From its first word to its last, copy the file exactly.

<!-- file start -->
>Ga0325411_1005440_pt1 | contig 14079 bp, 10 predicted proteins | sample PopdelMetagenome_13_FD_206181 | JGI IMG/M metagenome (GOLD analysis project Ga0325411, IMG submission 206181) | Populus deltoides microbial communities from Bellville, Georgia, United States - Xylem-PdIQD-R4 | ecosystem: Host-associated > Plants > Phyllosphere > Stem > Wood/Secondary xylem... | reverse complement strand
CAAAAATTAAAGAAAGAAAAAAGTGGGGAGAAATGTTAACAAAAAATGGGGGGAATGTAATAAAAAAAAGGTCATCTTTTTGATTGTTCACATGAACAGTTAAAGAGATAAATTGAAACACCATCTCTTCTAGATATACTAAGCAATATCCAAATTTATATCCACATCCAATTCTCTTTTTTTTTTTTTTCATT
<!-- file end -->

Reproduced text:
>Ga0325411_1005440_pt1 | contig 14079 bp, 10 predicted proteins | sample PopdelMetagenome_13_FD_206181 | JGI IMG/M metagenome (GOLD analysis project Ga0325411, IMG submission 206181) | Populus deltoides microbial communities from Bellville, Georgia, United States - Xylem-PdIQD-R4 | ecosystem: Host-associated > Plants > Phyllosphere > Stem > Wood/Secondary xylem... | reverse complement strand
CAAAAATTAAAGAAAGAAAAAAGTGGGGAGAAATGTTAACAAAAAATGGGGGGAATGTAATAAAAAAAAGGTCATCTTTTTGATTGTTCACATGAACAGTTAAAGAGATAAATTGAAACACCATCTCTTCTAGATATACTAAGCAATATCCAAATTTATATCCACATCCAATTCTCTTTTTTTTTTTTTTCATT